Respondents’ proposed conclusion of law number 1 is denied for the reasons herein stated.  Respondent’s proposed conclusions of law numbered 2, 3, 4 and 5 raise Constitutional questions which are not within the province of Hearing Examiners.  Engineers Public Service Corp. v. S.E.C., 138 F.(2d) 936.  Respondents’ proposed conclusion of law number 6 is denied for the reason that Hearing Examiner Carlick is at this time unavailable to the agency and it is not known at what time Hearing Examiner Carlick will be able to resume his duties in this Department.  Furthermore, since there is not involved any question as to the credibility of the witness who testified, Gamble-Skogmo, Inc. v. F.T.C., 211 F.(2d) 106, is not controlling.

            There is attached hereto for execution by the Judicial Officer the appropriate order for the suppression of the fraudulent enterprise.

William a. Duvall
Hearing Examiner

The Afro-India Company

Very little can be discovered about Leonard Broady / Broudy and the Afro-India Import Company. Californa business license records give us only this:


Corporation Number: C0358462
Corporation Name: AFRO-INDIA IMPORT CO., INC.
Incorporation Date: 8/6/1958
Jurisdiction: California
Corporation Status: FTB Suspended *
Company Type: Domestic Stock
Address: P.O. Box 35176, Los Angeles 35, California

The note "FTB Suspended" means "Franchise tax Board Suspended." In California, a business entity can be suspended by the Franchise Tax Board for failure to meet tax requirements (e.g., failure to file a return, or to pay taxes, penalties, or interest on taxes).

The corporation was formed on August 6, 1958. Post Office Inspector Charles E. Dunbar testified that he saw the ad that appeared in the Richmond, Virginia, Afro-American of September 20, 1958. Dunbar's 1st test letter (as from F. L. Doncho, Box 199, Dexter, New Mexico) was dated September 26, 1958.

Dunbar received a circular for "Powders, Roots and Herbs, Perfumes, Incenses, Oils, Candles, Books, Number and Dream Books, and Miscellaneous" and an advertisement for "the book called ‘BLACK AND WHITE MAGIC’ ... Marie Laveau.”

Dunbar's order (as from Doncho) for the $2.00 book "Black and White Magic" was sent on October 11, 1958

I also have a copy of the same ad from the Miami Times of November 8, 1958, shown here.

<img src="https://www.luckymojo.com/Afro-India-Miami-Times-Header.jpg" width="400">

Dunbar's 2nd test letter (as from George Marston of Scottsdale, Arizona) was dated January 16, 1959 He received the same circular as before.

The book Dunbar received (as Doncho) was not titled "Revised" and this edition did contain the "The Best Gambling Hand (Toby)" and information on zodiac candles, neither from Hurston, as quoted in evidence.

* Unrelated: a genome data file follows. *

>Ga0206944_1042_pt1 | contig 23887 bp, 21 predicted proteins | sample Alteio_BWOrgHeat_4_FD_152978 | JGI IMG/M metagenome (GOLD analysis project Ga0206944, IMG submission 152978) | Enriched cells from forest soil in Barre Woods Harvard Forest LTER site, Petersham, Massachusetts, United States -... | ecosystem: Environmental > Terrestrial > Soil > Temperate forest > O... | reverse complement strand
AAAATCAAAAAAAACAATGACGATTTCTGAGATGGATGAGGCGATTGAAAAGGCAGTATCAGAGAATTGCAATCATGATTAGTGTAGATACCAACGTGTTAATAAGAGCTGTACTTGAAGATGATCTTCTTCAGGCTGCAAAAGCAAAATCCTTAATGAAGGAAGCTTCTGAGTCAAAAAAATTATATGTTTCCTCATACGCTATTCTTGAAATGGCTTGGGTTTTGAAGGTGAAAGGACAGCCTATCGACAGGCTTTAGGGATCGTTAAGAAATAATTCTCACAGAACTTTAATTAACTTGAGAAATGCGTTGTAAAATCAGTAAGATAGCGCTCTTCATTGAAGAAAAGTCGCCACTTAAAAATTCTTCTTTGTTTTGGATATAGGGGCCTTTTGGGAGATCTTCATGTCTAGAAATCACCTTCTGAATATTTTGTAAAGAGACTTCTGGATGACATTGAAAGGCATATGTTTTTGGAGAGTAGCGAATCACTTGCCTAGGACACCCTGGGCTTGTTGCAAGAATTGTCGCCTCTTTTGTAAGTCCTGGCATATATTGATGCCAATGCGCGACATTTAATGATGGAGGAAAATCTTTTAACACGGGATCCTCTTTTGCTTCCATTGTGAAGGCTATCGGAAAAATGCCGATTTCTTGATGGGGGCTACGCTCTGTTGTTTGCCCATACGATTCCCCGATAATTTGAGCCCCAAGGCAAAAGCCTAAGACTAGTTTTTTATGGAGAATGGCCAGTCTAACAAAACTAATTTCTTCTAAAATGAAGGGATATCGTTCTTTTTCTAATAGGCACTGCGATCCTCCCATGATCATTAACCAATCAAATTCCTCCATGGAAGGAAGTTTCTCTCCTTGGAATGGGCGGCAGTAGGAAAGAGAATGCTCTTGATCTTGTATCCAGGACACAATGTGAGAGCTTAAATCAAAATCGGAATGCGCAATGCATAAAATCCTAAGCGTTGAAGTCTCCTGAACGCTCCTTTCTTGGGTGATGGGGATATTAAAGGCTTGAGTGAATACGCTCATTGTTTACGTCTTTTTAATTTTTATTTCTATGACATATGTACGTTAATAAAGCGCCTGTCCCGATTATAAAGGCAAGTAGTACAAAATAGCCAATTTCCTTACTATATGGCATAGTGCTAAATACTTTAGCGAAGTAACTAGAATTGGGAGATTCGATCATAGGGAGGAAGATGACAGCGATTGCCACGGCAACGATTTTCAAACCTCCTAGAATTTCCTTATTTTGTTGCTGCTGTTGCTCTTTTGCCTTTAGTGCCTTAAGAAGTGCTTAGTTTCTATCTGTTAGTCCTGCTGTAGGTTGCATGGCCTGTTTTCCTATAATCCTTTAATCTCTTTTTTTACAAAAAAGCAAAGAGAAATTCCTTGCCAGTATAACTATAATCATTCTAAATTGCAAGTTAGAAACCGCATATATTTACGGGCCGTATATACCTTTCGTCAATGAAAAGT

The first hearing was conducted by Edward Carlick on May 5, 1959. Carlick then became ill and could not attend the second hearing. The USPO P.O.D. under William A. Duvall, Hearing Examiner, was held on July 27, 1959. The result was that the USPO made an order to suppress the company's use of the mails, driving it out of business.

My research on leonard Broady / Broudy has led me to believe that he was the son a a Pittsburgh musician named David Broudy, and that he served in World War Two. However, lacking contact wih his family (so far), i can only mention that as speculation.

I do not know if he printed his own edition of the book, but i suspect he was merely distributing an edition then in print.

The interesting thing to me is that although he was very rapidly put out of business, the book's popularity contnues, and new editions replaced the confiscated copies almost immediately.

Post Office Paternalism

What stuck me most forcibly in reading the Post Office Docket against the Afro-India Company was not the idea that folk magic is inherently fraudulent, but rather the confident and strangling paternalism and patronizing attitude displayed toward African American people as a group. The people who wanted to buy this book of spells, or to purchase candles, is never named as such, nor is the fact that all the newspapers that carried this ad were black-owned. However, coded lamguage like :this makes an obvious point:

“The type of publication in which the advertisements were inserted with their obvious appeal to a susceptible and easily influenced group,…”

“The advertisements here make patently absurd claims which could only appeal to the superstitious, the ignorant and the gullible…”

Under a thin veneer of helpful concern, the Post Office's message is that "Black people are susceptible, easily influenced, superstitious, ignorant, and gullible, so the United States Govenrment must protect them from their traditional folk magic by removing access to it via black-owned newspapers or mail-order shopping."


This was the environment i grew up in and have fought against all my life. Its casual assumption of intellectual superiority still has an impact today, especially on people who were raised in families accustomed to hiding their beliefs lest they be rigiculed or even punished by authority figures..

Things are no way near perfect now, and we all know why, but at least in the 2st century you can order Zora Neale Hurston's spell-book without fear of it being confiscated by the Postal Sevice.

Let us be thankfu for small victories.

catherine yronwode, September 7th, 2021.